One of a long series of race provocations by perennial democratic favorite and MSNBC drunk Al Sharpton.

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    3. Pat Buchanan anyone? Seriously, some objectionable black pols have nothing to do with black voters in NC registering to vote so that they can vote for Obama.

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    4. backyardfoundryMay 8, 2012 at 4:25 AM

      Eric Beckman,

      I was responding to two elements of Bouie's post. The quote was about whether AAs voted more for Obama because he was black than for Clinton because he was a Democrat. The exit polling percentages I've seen for Obama are all over 90% (84% is more like the Jewish vote for democrats than the AA vote for Obama.) There was also greater AA turnout for Obama.

      The second paragraph was just about Bouie's weird turn at the end and about my resistance to lauding evil and crazy.

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  4. Bouie is missing the point.

    Generally speaking, the argument is not that blacks only support Obama because he is black - although that may be a subsidiary point. The argument is that white liberals only support Obama because he is black.

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    1. That is just a load of BS. Being a part of a large, white, liberal community, I can say I didn't hear one person say anything that even suggested guilt-induced voting for the black guy. Obama inspired EVERYONE, and gave us all a hope that the worst of the Bush/Cheney disaster would be over. His narrative as a mixed-race American who was raised by his white grandparents transcended politics for everyone except the most cynical among us. And, for a lot of white Americans, liberal or otherwise, the prospect of a McCain/Palin ticket scared the frickin' crap out of us. A doddering old f@rt and a vile, vindictive, batsh!t crazy narcissist who could see nothing except the acquisition of power was, for many, enough reason to pull the lever toward the blue side.

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    2. I agree, can you imagine thinking McCain and Palin were the better candidates but pulling the lever for Obama instead? That's a lot of guilt.

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    3. Not guilt. Terror. And completely unrelated to guilt over our racist past. Obama presented as the saner, more even-handed candidate. And, after eight years of "the dark side" of Bush/Cheney, that's what we continue to need.

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    4. So fear of McCain explains why Obama won the nomination over Clinton?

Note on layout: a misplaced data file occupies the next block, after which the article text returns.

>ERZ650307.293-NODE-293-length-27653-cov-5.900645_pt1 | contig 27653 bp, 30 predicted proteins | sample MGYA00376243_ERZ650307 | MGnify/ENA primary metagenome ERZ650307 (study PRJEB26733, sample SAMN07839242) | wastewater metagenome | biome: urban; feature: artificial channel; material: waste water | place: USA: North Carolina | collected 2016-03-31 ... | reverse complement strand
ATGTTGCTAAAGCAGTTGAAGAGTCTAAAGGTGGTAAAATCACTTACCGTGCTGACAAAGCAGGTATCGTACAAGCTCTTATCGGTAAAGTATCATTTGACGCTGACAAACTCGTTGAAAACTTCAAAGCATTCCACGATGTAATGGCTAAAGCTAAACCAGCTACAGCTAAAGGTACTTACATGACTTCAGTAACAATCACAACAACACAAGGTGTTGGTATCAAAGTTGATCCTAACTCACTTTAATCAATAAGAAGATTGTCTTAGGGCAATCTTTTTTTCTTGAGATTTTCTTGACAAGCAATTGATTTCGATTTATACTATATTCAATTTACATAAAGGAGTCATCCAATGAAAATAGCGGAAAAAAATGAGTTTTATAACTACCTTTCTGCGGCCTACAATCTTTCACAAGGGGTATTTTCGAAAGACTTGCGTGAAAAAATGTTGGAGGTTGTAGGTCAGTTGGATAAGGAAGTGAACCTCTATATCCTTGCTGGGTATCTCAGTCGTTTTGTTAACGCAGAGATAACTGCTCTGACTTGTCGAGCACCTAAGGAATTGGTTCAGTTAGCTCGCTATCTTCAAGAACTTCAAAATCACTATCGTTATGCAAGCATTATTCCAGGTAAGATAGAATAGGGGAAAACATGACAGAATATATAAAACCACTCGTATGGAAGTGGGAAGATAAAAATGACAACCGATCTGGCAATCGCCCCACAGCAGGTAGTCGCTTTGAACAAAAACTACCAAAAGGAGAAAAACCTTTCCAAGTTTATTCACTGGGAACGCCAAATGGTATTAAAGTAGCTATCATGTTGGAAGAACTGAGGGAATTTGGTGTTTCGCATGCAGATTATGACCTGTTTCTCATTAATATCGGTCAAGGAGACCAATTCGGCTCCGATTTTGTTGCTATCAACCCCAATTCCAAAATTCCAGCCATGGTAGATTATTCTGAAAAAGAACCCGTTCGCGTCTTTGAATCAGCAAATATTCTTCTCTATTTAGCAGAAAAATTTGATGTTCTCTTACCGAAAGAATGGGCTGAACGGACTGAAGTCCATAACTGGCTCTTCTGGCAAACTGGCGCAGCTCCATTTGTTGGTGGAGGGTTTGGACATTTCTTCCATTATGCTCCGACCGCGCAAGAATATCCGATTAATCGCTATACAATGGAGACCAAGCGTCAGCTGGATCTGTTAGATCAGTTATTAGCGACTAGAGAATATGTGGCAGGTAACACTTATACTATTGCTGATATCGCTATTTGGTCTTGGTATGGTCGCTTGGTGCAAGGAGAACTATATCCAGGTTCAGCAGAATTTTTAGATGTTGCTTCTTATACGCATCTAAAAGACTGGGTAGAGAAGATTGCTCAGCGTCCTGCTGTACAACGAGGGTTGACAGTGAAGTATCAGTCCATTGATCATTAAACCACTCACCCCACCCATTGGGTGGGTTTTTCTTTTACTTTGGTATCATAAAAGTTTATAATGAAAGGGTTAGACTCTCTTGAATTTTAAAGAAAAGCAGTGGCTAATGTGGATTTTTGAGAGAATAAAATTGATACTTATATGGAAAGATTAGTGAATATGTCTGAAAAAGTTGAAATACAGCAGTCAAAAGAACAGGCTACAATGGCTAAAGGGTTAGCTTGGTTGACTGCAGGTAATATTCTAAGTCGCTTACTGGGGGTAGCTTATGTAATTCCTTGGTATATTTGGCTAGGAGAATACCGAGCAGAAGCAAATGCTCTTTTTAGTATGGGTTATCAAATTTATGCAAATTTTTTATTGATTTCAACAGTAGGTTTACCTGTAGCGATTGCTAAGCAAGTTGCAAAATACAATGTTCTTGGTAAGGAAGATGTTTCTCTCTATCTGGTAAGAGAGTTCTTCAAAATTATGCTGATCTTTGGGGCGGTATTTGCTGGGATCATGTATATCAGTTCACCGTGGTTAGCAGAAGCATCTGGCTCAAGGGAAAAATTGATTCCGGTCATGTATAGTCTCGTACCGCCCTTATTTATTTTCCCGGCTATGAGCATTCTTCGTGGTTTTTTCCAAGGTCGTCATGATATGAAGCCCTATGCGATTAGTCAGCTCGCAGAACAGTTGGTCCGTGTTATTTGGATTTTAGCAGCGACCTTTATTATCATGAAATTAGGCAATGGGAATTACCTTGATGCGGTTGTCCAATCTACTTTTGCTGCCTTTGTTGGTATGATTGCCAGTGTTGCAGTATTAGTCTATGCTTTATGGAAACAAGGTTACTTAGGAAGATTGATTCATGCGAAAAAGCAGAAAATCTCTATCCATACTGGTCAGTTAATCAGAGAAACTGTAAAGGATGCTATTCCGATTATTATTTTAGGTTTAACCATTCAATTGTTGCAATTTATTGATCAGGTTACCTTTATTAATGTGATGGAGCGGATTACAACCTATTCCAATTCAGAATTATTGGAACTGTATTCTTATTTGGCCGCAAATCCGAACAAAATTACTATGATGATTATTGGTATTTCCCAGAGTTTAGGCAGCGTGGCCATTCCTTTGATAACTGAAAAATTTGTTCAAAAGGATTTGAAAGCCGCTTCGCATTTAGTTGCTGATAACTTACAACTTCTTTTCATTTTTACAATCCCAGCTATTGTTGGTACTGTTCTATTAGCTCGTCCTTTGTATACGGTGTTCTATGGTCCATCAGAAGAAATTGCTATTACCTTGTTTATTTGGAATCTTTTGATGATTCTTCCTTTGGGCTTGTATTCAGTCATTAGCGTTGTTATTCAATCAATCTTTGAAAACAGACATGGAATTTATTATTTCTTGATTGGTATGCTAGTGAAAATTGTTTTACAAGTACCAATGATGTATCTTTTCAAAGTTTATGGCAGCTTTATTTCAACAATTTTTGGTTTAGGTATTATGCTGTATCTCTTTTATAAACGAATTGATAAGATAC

Of course he's the affirmative action candidate - Democrats wanted the chance to vote for someone "historic." And black outranks female in the identity politics caste system.

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  5. Of course some years before Clinton another Southern governor came to the White House with his own crew of aides and maintained some distance from the social circles of old DC, much to their disgust.

    I'd say JFK was perhaps the last Democratic President embraced by the permanent Washington establishment, perhaps only because the establishment was so much younger those days (i.e Ben Bradley).

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  6. The Washington Establishment is mostly Republican, mostly old, virtually lily-white, and completely cynical and addicted to power. The ascension of someone like Obama was so fear-inducing, their testicles retreated into their body cavities. It is not surprising, therefore, that any narrative would emerge that would try to de-legitimize him. From the real estate agent I met who said, "He'll just do everything to make things easier for the blacks," to the questioning of his "community organizer" background, to his ties to Bill Ayres' living room floor, it has all had the air of racism and "other-ness" about it. The backlash has been vile and un-American. Now, had the Establishment fielded a successful non-white candidate, it would have been the greatest accomplishment in US history.

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    1. I strongly disagree with this. Old and lily-white described fairly well a Washington establishment in 1993; it did not in 2009. Nor, in my view, did whatever Washington establishment that exists treat Obama as illegitimate. Republican rank-and-file, egged on by many Republican opinion leaders, yes. But Washingtonians per se? No, I don't think so.

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  7. I think that Democrats enjoy the idea of a candidate who is brilliant, imaginative, and good at negotiating. Democrats want someone who can get things done, who can change things "for the better."

    If one is a conservative, someone who feels the status quo is a dim shadow of yesteryear's glories, then what Democrats want looks really damn scary. Especially the negotiating part. FDR, Johnson and then Clinton changed the US in materially important ways that conservatives hate, and they did it at least in part by negotiation. By Clinton's time, the right was already boiling over, and he still talked them into an amazing number of things.

    The fallacy here is the idea that any Democratic candidate would look acceptable to the conservatives. Do you honestly think they would have treated Hillary with any more respect?

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    1. > The fallacy here is the idea that any
      > Democratic candidate would look acceptable to
      > the conservatives. Do you honestly think they
      > would have treated Hillary with any more
      > respect?

      This.